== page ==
It really is not that big a problem to obtain short-term insurance AIG is one of the firms that provide insurance to this market of visitors. What you are generally required to obtain would be third party, fire, theft, accident damage and limited liability insurance. For a month's coverage, you should be able to find a policy that will provide everything you need for about $600 USD. Some states only require the third party general liability and that policy probably could be obtained for about $400 USD (These prices are estimates)

    Buying and selling a car that you will only use for thirty days doesn't really make much sense to us. It would be far cheaper to rent a new car, use it without worry of maintenance expenses than to purchase, register, insure and then sell again.

    mark

  6. #6
    Join Date
    Mar 2005
    Location
    Washington state coast/Olympic Peninsula
    Posts
    3,318

    Default

    Quote Originally Posted by Editor
    Technically, the insurance covers the driver but it is issued on the vehicle. It is unlikely that you would be covered under your friend's insurance certificate.
    Really? My daughter's car broke down and she was using her grandparents extra pick-up for about a month while getting it fixed. She was covered under their insurance during this time. I know this to be so because she was, unfortunately, rear-ended while driving it by an uninsured driver. The car was fixed under the grandparent's insurance. Nobody cared that she was driving a vehicle she didn't own nor was insured to drive.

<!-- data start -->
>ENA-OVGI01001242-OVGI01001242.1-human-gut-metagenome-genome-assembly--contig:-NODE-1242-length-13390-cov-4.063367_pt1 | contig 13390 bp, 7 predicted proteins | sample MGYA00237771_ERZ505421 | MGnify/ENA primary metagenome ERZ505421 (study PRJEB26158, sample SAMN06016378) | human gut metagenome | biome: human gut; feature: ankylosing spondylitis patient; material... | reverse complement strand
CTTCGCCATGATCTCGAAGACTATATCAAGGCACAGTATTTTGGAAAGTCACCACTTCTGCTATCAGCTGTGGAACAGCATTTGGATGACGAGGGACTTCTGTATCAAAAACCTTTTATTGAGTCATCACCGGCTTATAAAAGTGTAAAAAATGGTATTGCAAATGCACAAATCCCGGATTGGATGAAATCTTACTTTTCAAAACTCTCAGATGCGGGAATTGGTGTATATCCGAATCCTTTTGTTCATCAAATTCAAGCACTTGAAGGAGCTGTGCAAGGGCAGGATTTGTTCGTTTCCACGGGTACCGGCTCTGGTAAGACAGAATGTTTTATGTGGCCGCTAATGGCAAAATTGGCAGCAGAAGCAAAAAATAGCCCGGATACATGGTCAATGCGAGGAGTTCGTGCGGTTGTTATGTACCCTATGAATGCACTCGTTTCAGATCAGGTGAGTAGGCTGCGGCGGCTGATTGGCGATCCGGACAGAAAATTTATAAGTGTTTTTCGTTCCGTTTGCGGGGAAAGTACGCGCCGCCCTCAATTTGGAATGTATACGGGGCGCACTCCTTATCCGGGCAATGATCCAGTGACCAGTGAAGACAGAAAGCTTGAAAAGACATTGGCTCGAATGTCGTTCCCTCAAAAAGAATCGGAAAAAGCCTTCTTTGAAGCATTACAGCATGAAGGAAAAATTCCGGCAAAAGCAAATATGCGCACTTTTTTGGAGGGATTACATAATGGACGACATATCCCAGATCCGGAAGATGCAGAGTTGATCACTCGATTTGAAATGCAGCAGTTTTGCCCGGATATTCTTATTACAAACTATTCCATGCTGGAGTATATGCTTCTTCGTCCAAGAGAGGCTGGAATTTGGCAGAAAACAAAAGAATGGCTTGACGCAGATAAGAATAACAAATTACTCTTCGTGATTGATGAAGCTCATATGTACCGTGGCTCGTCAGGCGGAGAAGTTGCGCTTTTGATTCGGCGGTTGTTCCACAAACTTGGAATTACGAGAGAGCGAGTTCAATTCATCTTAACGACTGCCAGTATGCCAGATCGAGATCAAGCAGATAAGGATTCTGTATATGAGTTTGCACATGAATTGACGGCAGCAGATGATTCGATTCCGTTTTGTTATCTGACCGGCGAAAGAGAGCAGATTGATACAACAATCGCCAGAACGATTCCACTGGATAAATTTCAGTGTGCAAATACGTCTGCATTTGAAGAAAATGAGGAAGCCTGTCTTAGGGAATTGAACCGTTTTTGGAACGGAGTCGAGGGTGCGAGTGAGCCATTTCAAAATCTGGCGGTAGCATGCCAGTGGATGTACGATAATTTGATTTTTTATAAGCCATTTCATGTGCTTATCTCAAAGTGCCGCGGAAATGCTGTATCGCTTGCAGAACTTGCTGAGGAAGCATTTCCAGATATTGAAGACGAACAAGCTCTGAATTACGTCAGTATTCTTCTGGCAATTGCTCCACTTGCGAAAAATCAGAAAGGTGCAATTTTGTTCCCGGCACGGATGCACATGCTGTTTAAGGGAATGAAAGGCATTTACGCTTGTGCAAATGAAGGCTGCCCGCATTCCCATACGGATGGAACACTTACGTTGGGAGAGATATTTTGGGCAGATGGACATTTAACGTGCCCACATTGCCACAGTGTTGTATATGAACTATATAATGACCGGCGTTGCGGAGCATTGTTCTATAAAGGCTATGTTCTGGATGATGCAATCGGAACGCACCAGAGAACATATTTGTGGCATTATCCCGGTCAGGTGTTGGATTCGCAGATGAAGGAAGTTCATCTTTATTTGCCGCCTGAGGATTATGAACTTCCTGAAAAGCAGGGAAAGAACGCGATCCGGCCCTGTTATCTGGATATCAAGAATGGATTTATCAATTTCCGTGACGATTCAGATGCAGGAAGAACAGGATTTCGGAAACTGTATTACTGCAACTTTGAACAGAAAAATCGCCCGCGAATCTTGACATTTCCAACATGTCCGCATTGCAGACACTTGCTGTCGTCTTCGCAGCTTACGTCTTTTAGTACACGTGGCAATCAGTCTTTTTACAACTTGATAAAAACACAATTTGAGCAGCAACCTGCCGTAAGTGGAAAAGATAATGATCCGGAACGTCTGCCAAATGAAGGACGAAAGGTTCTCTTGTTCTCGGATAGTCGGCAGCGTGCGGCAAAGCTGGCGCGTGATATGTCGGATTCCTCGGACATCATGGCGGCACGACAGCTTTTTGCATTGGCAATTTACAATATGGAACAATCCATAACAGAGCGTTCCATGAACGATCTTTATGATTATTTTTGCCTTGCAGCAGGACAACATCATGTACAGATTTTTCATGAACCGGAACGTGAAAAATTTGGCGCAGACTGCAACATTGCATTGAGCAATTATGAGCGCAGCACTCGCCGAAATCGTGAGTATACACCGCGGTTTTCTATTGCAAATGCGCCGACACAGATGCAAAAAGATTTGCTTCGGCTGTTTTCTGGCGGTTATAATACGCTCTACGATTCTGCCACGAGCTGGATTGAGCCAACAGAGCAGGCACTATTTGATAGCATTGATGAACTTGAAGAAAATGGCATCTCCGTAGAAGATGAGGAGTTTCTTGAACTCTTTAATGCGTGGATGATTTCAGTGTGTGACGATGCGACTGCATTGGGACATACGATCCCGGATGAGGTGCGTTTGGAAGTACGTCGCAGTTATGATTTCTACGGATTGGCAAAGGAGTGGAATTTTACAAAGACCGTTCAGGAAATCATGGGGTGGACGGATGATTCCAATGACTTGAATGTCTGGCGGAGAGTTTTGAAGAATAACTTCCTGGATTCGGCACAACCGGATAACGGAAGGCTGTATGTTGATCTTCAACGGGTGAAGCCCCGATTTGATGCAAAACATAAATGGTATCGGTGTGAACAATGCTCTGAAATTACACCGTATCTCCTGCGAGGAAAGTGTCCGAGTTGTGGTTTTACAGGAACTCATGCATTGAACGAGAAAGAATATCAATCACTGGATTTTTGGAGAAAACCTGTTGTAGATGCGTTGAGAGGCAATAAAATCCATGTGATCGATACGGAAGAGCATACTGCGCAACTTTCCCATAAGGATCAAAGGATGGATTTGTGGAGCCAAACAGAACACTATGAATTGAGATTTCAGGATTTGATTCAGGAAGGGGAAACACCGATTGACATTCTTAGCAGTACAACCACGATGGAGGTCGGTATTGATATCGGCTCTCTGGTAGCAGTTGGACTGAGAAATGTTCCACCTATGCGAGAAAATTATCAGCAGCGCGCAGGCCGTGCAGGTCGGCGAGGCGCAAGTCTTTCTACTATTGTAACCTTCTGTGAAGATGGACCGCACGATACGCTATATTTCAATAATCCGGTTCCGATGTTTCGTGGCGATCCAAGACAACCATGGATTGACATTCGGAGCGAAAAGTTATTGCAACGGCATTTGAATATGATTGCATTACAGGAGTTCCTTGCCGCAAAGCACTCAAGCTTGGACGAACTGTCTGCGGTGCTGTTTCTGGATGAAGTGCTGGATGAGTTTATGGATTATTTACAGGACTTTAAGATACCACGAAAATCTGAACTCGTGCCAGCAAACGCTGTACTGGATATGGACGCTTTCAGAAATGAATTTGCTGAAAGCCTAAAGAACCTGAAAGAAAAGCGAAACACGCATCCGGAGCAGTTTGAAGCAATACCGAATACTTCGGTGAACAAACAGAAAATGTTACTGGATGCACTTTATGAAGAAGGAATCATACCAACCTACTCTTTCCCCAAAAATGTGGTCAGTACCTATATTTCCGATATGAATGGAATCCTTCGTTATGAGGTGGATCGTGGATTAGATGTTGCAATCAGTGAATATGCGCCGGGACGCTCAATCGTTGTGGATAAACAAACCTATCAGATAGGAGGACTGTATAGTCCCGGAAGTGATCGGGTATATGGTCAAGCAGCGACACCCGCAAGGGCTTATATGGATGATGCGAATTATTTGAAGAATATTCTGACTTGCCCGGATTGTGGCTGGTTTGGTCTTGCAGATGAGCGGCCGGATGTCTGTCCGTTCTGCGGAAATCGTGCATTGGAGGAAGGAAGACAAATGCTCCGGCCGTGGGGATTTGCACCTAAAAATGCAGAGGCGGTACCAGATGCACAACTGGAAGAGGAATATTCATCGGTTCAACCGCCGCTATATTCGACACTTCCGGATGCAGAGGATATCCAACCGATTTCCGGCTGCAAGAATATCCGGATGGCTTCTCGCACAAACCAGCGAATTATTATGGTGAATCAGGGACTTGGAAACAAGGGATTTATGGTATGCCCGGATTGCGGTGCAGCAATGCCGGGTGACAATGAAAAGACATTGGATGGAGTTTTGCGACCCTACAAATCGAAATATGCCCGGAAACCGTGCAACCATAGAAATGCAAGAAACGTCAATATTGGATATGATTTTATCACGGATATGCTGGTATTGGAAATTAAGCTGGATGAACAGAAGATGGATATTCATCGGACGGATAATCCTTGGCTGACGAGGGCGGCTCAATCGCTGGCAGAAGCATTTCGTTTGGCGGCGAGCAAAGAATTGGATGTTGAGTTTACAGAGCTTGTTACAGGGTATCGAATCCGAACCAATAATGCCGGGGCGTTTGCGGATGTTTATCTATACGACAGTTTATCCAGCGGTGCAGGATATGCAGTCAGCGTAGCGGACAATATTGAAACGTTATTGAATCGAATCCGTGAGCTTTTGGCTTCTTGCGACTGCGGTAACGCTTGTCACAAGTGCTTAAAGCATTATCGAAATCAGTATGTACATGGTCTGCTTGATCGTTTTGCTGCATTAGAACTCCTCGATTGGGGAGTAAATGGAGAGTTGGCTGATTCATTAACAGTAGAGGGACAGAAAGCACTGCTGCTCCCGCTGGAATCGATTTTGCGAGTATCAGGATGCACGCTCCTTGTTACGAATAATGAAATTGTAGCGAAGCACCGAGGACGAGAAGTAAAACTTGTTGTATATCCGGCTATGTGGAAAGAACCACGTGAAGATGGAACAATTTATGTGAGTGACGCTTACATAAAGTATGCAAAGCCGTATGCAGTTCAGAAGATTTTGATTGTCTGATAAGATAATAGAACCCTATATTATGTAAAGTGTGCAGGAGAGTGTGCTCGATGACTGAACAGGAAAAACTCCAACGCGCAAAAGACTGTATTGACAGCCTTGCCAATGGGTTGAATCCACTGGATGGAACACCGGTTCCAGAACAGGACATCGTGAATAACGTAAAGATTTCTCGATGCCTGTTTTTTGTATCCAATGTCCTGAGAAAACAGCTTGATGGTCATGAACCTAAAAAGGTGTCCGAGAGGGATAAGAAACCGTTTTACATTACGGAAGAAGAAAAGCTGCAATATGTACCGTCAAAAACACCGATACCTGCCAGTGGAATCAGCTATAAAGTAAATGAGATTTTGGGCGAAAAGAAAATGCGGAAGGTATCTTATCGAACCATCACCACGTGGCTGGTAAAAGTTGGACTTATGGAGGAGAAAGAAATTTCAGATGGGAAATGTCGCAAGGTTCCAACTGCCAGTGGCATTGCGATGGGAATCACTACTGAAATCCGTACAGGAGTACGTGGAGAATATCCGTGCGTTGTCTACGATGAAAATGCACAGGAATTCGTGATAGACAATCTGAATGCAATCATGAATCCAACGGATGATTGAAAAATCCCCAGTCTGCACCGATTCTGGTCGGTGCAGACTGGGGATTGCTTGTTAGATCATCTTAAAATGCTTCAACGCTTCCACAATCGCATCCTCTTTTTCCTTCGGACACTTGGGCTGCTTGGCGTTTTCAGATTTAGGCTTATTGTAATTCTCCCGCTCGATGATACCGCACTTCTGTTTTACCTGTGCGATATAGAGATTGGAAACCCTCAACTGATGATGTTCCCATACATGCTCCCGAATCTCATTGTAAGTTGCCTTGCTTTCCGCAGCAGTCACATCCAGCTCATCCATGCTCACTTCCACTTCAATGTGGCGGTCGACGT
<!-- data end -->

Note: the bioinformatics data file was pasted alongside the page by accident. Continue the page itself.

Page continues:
I'm just curious if there are limitations on this?

  7. #7
    Join Date
    Jan 1998
    Location
    Las Vegas, Nevada
    Posts
    10,060

    Default You might be correct

    Quote Originally Posted by Judy
    She was covered under their insurance during this time. I know this to be so because she was, unfortunately, rear-ended while driving it by an uninsured driver. The car was fixed under the grandparent's insurance.
    You might be correct about this, I know that each vehicle must have 3rd party liability insurance, but I also know that I am personally covered in any vehicle I drive anywhere in the world -- whether that vehicle is insured by another or not.

    Mark

  8. #8
    Join Date
    Mar 2005
    Location
    Tucson, AZ
    Posts
    9,358

    Default Casual Drivers

    I believe the term the insurance industry uses is 'casual driver'. You and your car are insured if you loan it to someone for a 'short' period of time. The key is that these clauses are written to allow you to let a friend or relative borrow your car briefly, but not to allow you to rent it out for extended periods. Make sure you check what your particular policy covers.

    AZBuck

  9. #9
    Join Date
    Mar 2005
    Location
    Washington state coast/Olympic Peninsula
    Posts
    3,318

    Default

    Quote Originally Posted by Editor
    You might be correct about this, I know that each vehicle must have 3rd party liability insurance, but I also know that I am personally covered in any vehicle I drive anywhere in the world -- whether that vehicle is insured by another or not.

    Mark
    I just know that we, at first, turned the accident into my daughter's insurance that she carries on herself for her own car and that this turned out to be the wrong place. It went to my in-law's insurance because it was there vehicle. Of course, she paid the deductible for them (with a little help from mom and dad, darn it anyway!).

    I'm sure what AZBuck says is correct. At least it makes sense to me.

  10. #10
    RoadTripper Brad Guest

    Default

    I believe this whole issue is different company to company, policy to policy, and possibly even state to state, depending on if it is law that requires an insurance company to cover the vehicle or just the driver named on the card. I've never really thought about this... I guess I should ask my agent! Wow, talk about sparking thoughts that never crossed my mind prior... good discussion!!!